Recently, a number of media outlets, including Wired magazine and the Washington Post, reported how two hackers wirelessly took over a Jeep Cherokee, including at one point on a Missouri highway. The culprits — who staged the “hijacking” for reporters — forced the SUV to slow down, played with the windshield wipers and stereo, and then interfered with the vehicle’s brakes.
The hackers are actually researchers studying the hacking vulnerability of two dozen makes of vehicles, based on readily available Web information about various car systems that allow the vehicles to receive information electronically.
Their goal is to prompt carmakers to defend against remote attacks by securing remote endpoints, using cryptography to verify messages and isolating data access points from those systems that control critical safety features. They also recommended adding attack detection and prevention technology to critical networks. While many of these recommendations seem reasonable,their implementation should be left to the experts and system designers.
A couple of senators introduced legislation within hours of the story breaking. Sens. Edward Markey (D-Mass.) and Richard Blumenthal (D-Conn.) proposed new rules for automakers, including a requirement that automakers follow a government-mandated set of security standards for vehicles. The bill would also require the establishment of privacy standards and require automakers to inform people about how data from cars is collected and sold, allowing customers to opt out or restrict how their data can be used in marketing.
The proposal also would require manufacturers to display window stickers on new cars that explain security and privacy protections.
The Jeep experiment demonstrates how premature government involvement is likely to interfere with potential industry solutions. Software security teams in industry are better off focusing on the latest threats and security best practices, rather than compliance with bureaucratic measures handed down from Washington.
We must keep in mind that the researchers behaved according to “white hat” rules, by giving Chrysler early access to data and time to develop a patch. Indeed, the automaker has already issued a security patch to fix a few of the issues, so the system worked as intended.
But the wireless-hijacking meme is catnip to legislators eager to regulate the new features consumers want, even if the risk is close to zero. As a practical matter, other than this well-funded hacking effort — and it’s not clear who paid for it — there has been no known wireless hacking of automobiles.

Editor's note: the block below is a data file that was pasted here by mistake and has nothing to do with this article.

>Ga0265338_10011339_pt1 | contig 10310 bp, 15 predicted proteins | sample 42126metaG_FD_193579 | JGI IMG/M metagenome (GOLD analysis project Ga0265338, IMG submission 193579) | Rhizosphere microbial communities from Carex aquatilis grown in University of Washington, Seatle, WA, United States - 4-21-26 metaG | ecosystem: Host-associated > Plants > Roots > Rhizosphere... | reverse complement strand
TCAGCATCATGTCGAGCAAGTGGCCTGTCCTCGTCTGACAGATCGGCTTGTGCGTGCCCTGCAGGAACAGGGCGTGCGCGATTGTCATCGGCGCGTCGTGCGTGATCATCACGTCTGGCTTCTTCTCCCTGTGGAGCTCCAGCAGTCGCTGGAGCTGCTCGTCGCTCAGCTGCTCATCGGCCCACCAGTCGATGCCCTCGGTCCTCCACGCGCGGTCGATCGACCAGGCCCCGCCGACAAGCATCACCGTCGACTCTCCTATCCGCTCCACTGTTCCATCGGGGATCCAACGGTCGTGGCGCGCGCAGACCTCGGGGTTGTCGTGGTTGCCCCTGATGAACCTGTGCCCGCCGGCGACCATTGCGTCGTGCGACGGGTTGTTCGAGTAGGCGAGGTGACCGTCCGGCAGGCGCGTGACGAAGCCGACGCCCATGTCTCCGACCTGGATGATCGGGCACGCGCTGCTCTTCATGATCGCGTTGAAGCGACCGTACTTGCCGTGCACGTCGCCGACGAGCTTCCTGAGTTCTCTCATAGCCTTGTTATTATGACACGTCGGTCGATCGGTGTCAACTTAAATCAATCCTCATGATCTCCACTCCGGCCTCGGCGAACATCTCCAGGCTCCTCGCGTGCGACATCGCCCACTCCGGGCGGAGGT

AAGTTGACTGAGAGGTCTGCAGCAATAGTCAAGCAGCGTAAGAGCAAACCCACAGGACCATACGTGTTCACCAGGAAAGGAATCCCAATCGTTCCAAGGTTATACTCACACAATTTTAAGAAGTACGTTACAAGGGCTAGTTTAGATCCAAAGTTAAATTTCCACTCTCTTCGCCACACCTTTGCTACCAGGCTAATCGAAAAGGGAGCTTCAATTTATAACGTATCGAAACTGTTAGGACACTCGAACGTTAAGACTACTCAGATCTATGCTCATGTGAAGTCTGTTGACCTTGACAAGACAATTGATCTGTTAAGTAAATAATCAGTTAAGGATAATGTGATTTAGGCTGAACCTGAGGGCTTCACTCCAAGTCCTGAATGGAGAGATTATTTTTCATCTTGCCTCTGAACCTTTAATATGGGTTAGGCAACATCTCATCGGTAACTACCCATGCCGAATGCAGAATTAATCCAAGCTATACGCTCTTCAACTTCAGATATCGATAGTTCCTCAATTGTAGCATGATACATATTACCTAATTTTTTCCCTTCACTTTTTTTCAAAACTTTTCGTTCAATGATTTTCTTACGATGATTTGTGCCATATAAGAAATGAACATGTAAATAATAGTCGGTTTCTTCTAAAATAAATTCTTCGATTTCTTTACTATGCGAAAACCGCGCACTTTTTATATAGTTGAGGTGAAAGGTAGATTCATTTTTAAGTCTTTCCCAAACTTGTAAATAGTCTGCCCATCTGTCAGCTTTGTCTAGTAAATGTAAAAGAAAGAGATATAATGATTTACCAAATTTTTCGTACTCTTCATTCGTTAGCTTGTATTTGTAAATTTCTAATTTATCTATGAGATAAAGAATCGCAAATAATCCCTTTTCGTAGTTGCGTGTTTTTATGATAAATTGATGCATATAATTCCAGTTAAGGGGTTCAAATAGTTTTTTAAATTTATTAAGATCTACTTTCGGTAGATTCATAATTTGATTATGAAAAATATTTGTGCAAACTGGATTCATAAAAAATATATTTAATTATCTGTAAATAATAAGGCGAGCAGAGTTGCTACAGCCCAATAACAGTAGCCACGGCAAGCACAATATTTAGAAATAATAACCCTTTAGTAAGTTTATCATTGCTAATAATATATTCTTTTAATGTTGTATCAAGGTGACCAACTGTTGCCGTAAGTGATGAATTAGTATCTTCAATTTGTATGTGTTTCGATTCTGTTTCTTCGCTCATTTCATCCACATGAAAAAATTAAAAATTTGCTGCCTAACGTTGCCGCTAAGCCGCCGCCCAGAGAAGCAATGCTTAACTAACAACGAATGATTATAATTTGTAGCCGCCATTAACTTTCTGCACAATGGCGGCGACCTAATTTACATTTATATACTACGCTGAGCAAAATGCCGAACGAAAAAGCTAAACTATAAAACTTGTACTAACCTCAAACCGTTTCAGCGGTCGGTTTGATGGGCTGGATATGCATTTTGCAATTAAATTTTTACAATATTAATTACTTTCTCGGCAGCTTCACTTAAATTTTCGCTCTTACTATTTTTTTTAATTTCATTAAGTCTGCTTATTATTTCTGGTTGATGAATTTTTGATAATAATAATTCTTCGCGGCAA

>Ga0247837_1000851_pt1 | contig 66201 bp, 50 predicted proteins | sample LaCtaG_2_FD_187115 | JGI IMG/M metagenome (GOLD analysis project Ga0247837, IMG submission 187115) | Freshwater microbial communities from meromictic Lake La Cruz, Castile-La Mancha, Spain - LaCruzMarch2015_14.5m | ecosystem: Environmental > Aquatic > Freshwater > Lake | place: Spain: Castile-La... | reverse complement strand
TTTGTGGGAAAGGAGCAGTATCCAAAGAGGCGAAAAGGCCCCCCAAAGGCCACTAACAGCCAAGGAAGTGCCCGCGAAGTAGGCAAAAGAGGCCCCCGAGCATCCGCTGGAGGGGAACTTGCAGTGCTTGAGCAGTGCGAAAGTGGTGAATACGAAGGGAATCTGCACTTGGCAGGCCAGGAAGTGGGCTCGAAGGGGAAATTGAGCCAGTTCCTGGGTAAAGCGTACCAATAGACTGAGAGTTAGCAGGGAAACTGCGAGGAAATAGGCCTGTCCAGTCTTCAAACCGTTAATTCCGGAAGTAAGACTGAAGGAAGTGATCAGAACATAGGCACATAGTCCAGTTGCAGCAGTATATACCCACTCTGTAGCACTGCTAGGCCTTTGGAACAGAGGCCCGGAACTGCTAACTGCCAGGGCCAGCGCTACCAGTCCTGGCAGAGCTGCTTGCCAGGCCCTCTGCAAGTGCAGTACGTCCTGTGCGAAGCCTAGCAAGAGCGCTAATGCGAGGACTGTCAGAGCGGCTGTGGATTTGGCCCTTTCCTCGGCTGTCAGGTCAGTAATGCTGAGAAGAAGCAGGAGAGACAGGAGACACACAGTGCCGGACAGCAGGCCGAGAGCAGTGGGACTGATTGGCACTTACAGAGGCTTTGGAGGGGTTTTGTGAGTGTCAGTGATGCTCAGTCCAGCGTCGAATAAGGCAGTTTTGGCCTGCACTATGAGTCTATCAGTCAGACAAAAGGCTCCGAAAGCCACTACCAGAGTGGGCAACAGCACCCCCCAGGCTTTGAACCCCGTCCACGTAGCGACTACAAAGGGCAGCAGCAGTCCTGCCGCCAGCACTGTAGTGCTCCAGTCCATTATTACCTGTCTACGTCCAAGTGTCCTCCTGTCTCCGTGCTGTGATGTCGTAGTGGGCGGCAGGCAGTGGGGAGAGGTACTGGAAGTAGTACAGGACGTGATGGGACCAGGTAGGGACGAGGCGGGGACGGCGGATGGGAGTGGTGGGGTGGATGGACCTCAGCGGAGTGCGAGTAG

Many of the security issues described in the Wired essay require near-proximity wireless access and highly skilled hackers with special tools and knowledge. Indeed, one of the researchers is a former National Security Agency hacker, and the other is a professional consultant on vehicle-security research. And most of the cars listed in the researchers’ report were never actually hacked or tested. Bottom line? Most of the hacking risk is negligible.
At this point, the best thing policymakers can do is give auto companies some breathing room and the opportunity to respond in the marketplace. Automakers can and should position their vehicles as safe and secure machines.
Auto companies also face legal risk if hacking is easy, especially if hackers can actually control the safety of the car, so it’s in their own interest to address the issue. Even in the absence of legislation, the market will respond. Tesla’s quick reaction to fix several software flaws in its Model S is a prime example of how quickly and seamlessly car companies can respond to and correct technical issues.
The public would be better served by policymakers working instead to advance new safety technologies, such as vehicle-to-vehicle (V2V) communication. At a House Energy and Commerce subcommittee hearing on the subject this year, Barry Einsig, global transportation executive for Cisco Systems, told lawmakers that V2V-connected cars “will be able to help drivers avoid everything from a fender bender to a deadly crash.”
With V2V technology, Einsig added, “Cars will have the capability to warn motorists to brake immediately or even take evasive action when accidents are imminent.” That would “save countless lives and trillions of dollars in property damage and lost productivity.”
Before we legislate new restrictions on innovation and technology, let’s take a moment to survey how the industry is best positioned to address potential problems — especially those based on some obscure, theoretical harm. Historically, automakers have a track record of advancing safety and security in cars, and there’s no reason to expect them to backpedal when it comes to the critical and forward-looking area of cybersecurity.
Shapiro is president and CEO of the Consumer Electronics Association (CEA), the U.S. trade association representing more than 2,000 consumer electronics companies, and author of the New York Times best-selling books, Ninja Innovation: The Ten Killer Strategies of the World’s Most Successful Businesses and The Comeback: How Innovation Will Restore the American Dream. His views are his own. Connect with him on Twitter.